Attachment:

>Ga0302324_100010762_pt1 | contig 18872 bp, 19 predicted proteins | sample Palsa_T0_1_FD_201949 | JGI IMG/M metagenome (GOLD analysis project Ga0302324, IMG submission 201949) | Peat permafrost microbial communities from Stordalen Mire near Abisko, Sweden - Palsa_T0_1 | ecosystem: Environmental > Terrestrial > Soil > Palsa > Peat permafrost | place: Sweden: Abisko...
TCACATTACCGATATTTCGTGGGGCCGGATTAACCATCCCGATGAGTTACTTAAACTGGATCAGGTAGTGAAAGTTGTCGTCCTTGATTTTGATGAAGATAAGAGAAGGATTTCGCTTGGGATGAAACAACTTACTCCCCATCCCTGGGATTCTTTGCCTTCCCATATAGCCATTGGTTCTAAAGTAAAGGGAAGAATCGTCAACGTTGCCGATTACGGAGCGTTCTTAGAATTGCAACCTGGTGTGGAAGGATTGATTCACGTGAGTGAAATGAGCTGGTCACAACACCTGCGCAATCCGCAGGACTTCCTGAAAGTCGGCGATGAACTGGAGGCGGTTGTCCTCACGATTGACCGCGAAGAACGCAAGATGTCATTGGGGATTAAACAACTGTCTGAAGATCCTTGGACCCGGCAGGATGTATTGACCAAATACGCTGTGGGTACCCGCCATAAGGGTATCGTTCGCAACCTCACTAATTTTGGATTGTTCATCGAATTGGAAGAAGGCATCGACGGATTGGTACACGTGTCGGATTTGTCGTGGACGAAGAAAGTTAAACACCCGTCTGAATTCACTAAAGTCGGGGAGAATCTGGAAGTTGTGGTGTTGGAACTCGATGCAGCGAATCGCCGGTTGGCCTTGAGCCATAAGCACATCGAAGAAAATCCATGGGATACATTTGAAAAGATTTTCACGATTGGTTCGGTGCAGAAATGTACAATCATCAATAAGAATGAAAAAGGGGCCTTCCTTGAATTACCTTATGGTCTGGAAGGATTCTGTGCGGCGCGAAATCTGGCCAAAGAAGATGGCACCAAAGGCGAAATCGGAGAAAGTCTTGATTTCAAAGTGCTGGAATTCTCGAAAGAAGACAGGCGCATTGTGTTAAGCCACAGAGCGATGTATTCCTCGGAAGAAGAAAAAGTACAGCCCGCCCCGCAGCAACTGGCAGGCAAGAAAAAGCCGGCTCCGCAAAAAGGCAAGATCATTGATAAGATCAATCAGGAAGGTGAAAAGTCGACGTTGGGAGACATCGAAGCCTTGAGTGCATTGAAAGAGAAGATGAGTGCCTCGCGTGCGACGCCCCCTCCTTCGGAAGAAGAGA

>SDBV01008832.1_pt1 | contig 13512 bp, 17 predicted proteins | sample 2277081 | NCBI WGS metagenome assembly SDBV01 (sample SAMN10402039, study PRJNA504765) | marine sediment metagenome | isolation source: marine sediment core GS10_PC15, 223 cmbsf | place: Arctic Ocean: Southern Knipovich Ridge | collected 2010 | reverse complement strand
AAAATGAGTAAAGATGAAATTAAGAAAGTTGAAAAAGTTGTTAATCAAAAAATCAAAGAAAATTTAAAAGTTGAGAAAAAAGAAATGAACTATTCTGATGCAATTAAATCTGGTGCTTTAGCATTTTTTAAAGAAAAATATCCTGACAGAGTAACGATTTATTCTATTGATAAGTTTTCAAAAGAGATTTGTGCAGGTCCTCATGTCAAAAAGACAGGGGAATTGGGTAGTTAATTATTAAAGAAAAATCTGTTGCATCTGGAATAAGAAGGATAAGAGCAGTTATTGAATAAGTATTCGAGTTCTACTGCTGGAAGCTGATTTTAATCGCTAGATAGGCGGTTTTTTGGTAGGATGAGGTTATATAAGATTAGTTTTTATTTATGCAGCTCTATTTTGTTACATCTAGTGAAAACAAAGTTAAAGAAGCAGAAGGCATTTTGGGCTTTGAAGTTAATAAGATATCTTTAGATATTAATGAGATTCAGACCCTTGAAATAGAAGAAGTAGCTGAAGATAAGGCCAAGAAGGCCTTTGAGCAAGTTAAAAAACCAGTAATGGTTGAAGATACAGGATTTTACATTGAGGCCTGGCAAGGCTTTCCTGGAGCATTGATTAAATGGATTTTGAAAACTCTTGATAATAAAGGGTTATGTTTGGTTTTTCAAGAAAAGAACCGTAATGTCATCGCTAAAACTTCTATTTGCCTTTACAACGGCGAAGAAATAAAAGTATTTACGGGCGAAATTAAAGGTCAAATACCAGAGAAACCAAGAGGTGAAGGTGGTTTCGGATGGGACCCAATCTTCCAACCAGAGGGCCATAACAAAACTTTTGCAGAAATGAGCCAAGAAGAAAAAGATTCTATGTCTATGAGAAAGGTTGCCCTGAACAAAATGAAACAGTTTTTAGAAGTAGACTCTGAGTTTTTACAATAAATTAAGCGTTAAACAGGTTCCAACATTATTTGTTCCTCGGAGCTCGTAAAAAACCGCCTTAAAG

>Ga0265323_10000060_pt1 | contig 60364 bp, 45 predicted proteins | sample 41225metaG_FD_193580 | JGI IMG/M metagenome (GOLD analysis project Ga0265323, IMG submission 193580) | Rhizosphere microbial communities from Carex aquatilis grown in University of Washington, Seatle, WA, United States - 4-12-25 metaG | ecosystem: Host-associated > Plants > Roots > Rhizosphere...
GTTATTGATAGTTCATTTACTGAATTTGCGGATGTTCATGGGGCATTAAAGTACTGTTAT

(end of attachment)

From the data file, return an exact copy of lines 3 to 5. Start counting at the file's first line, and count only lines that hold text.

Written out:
>SDBV01008832.1_pt1 | contig 13512 bp, 17 predicted proteins | sample 2277081 | NCBI WGS metagenome assembly SDBV01 (sample SAMN10402039, study PRJNA504765) | marine sediment metagenome | isolation source: marine sediment core GS10_PC15, 223 cmbsf | place: Arctic Ocean: Southern Knipovich Ridge | collected 2010 | reverse complement strand
AAAATGAGTAAAGATGAAATTAAGAAAGTTGAAAAAGTTGTTAATCAAAAAATCAAAGAAAATTTAAAAGTTGAGAAAAAAGAAATGAACTATTCTGATGCAATTAAATCTGGTGCTTTAGCATTTTTTAAAGAAAAATATCCTGACAGAGTAACGATTTATTCTATTGATAAGTTTTCAAAAGAGATTTGTGCAGGTCCTCATGTCAAAAAGACAGGGGAATTGGGTAGTTAATTATTAAAGAAAAATCTGTTGCATCTGGAATAAGAAGGATAAGAGCAGTTATTGAATAAGTATTCGAGTTCTACTGCTGGAAGCTGATTTTAATCGCTAGATAGGCGGTTTTTTGGTAGGATGAGGTTATATAAGATTAGTTTTTATTTATGCAGCTCTATTTTGTTACATCTAGTGAAAACAAAGTTAAAGAAGCAGAAGGCATTTTGGGCTTTGAAGTTAATAAGATATCTTTAGATATTAATGAGATTCAGACCCTTGAAATAGAAGAAGTAGCTGAAGATAAGGCCAAGAAGGCCTTTGAGCAAGTTAAAAAACCAGTAATGGTTGAAGATACAGGATTTTACATTGAGGCCTGGCAAGGCTTTCCTGGAGCATTGATTAAATGGATTTTGAAAACTCTTGATAATAAAGGGTTATGTTTGGTTTTTCAAGAAAAGAACCGTAATGTCATCGCTAAAACTTCTATTTGCCTTTACAACGGCGAAGAAATAAAAGTATTTACGGGCGAAATTAAAGGTCAAATACCAGAGAAACCAAGAGGTGAAGGTGGTTTCGGATGGGACCCAATCTTCCAACCAGAGGGCCATAACAAAACTTTTGCAGAAATGAGCCAAGAAGAAAAAGATTCTATGTCTATGAGAAAGGTTGCCCTGAACAAAATGAAACAGTTTTTAGAAGTAGACTCTGAGTTTTTACAATAAATTAAGCGTTAAACAGGTTCCAACATTATTTGTTCCTCGGAGCTCGTAAAAAACCGCCTTAAAG

>Ga0265323_10000060_pt1 | contig 60364 bp, 45 predicted proteins | sample 41225metaG_FD_193580 | JGI IMG/M metagenome (GOLD analysis project Ga0265323, IMG submission 193580) | Rhizosphere microbial communities from Carex aquatilis grown in University of Washington, Seatle, WA, United States - 4-12-25 metaG | ecosystem: Host-associated > Plants > Roots > Rhizosphere...